- Associated Press - Sunday, April 13, 2014

CHARLOTTESVILLE, Va. (AP) - Massive open online courses, or MOOCs, could be the wave of the future for colleges and universities, but the University of Virginia is approaching the trend with caution.

UVa is one of about 100 universities worldwide offering online courses - offered to an unlimited number of students anywhere in the world - through MOOC company Coursera. For now, most of these classes are not for college credit, but some institutions are experimenting with MOOCs that could count toward a degree.

Georgia Tech has taken it a step further, offering an entire degree program using the platform. Partnering with AT&T; and MOOC provider Udacity, the university is offering a master’s degree in computer science. The tuition is expected to be less than $7,000, according to Udacity.

Don’t expect to see that at UVa anytime soon, said spokesman McGregor McCance. The administration is concerned about the possibility of cheating and fraud, he said.

“It’s no secret that cheating is an issue online, and it’s difficult to develop ways to actually know who might be taking an online exam - especially when the courses are attracting thousands upon thousands of students,” McCance said.

Cheating is just one of the issues facing universities and providers hoping to begin offering MOOCs for credit. Advocates laud the courses as a low-cost alternative allowing people from around the world to learn from top-tier professors.

But many faculty and researchers doubt the effectiveness of the courses. Studies have shown dropout rates of more than 90 percent - a recent study of 16 open online courses offered through the University of Pennsylvania showed less than half of all registrants even watched the first lecture.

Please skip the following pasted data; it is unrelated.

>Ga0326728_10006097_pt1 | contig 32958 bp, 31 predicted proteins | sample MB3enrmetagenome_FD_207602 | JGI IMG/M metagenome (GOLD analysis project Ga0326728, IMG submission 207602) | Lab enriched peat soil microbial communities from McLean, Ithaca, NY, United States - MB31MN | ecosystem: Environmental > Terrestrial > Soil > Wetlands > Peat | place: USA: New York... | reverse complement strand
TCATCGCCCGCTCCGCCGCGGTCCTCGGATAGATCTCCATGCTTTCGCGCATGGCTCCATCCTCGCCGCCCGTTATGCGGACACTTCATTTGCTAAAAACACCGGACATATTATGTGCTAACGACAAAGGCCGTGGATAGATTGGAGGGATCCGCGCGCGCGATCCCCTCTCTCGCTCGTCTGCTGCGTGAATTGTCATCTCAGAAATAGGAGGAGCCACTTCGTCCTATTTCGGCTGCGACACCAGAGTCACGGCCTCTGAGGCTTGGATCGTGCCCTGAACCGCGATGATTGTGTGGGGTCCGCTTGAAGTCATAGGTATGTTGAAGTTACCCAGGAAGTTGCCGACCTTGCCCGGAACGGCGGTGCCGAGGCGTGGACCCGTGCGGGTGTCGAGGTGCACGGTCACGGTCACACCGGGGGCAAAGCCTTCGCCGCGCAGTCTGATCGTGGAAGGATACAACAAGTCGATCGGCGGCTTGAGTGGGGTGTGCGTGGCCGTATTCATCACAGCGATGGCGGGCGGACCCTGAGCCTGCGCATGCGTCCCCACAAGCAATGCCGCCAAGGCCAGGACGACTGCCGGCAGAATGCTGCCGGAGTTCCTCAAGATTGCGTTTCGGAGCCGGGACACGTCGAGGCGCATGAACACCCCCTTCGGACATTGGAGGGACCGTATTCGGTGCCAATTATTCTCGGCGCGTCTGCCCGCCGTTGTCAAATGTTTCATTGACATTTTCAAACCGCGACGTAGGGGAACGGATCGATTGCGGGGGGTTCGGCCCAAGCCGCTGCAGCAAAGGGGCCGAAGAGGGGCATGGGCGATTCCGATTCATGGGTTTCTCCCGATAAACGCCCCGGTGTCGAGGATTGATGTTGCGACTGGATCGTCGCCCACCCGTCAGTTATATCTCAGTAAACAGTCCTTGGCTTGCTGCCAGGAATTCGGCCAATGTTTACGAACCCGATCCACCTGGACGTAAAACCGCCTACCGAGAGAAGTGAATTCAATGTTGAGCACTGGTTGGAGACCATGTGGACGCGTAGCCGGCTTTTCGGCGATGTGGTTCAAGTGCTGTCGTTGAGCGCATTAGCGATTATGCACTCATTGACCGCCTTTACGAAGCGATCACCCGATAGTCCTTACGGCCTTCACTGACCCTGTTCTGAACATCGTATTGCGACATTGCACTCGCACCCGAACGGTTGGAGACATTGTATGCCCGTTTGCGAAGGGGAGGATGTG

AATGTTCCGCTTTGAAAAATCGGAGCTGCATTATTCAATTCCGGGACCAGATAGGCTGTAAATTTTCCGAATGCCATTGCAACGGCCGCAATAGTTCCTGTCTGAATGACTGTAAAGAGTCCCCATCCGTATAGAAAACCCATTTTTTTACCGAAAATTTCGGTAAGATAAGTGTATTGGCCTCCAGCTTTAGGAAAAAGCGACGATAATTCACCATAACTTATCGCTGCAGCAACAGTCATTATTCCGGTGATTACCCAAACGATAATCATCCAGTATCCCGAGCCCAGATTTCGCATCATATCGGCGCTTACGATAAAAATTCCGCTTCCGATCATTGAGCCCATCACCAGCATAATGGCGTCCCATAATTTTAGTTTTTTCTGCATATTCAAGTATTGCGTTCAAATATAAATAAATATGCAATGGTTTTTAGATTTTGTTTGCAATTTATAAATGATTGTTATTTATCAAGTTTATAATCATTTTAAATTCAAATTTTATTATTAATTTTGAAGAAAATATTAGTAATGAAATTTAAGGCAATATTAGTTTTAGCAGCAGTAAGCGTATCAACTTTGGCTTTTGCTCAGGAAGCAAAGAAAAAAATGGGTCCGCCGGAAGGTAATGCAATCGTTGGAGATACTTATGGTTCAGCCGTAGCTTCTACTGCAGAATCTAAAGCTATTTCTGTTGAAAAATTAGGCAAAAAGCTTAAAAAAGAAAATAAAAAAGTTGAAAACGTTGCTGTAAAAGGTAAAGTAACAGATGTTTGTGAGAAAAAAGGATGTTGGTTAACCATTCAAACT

Researchers are only beginning to tap into the subject, and there’s still debate over how to measure the effectiveness of the courses.

Justin B. Thompson, an associate dean at the Curry School of Education, said they can work well for introductory courses. One of the things separating MOOCs from standard online courses - which are smaller and mostly offered to students registered at UVa - is the range of students the instructors would be dealing with.

They might or might not have some background on the subject already, he said.

“There’s an assumption in entry-level classes that many students learn a little bit about a topic and see if they want to pursue it any further,” Thompson said.

The size of MOOCs makes it much more time-consuming for instructors to grade work and monitor discussions, which could affect the amount of work offered in the class, he said. This would make it harder to teach very complex, analytically driven courses.

Students could learn basic coding, for example, but applying that knowledge to certain problems may require more interaction. Thompson compares it to learning information in a library by yourself, as opposed to taking a class.

“You’ve got a massive amount of information in that library; you can learn as much of it as time and attention allow,” Thompson said. “If you want to synthesize that information, you might want to speak with a scholar about it.”

The Southern Association of Colleges and Schools, which handles accreditation for UVa and Georgia Tech, allows its institutions to offer MOOCs for credit. But Michael Johnson, a spokesman for the association, said it will be monitoring the programs for fraud.

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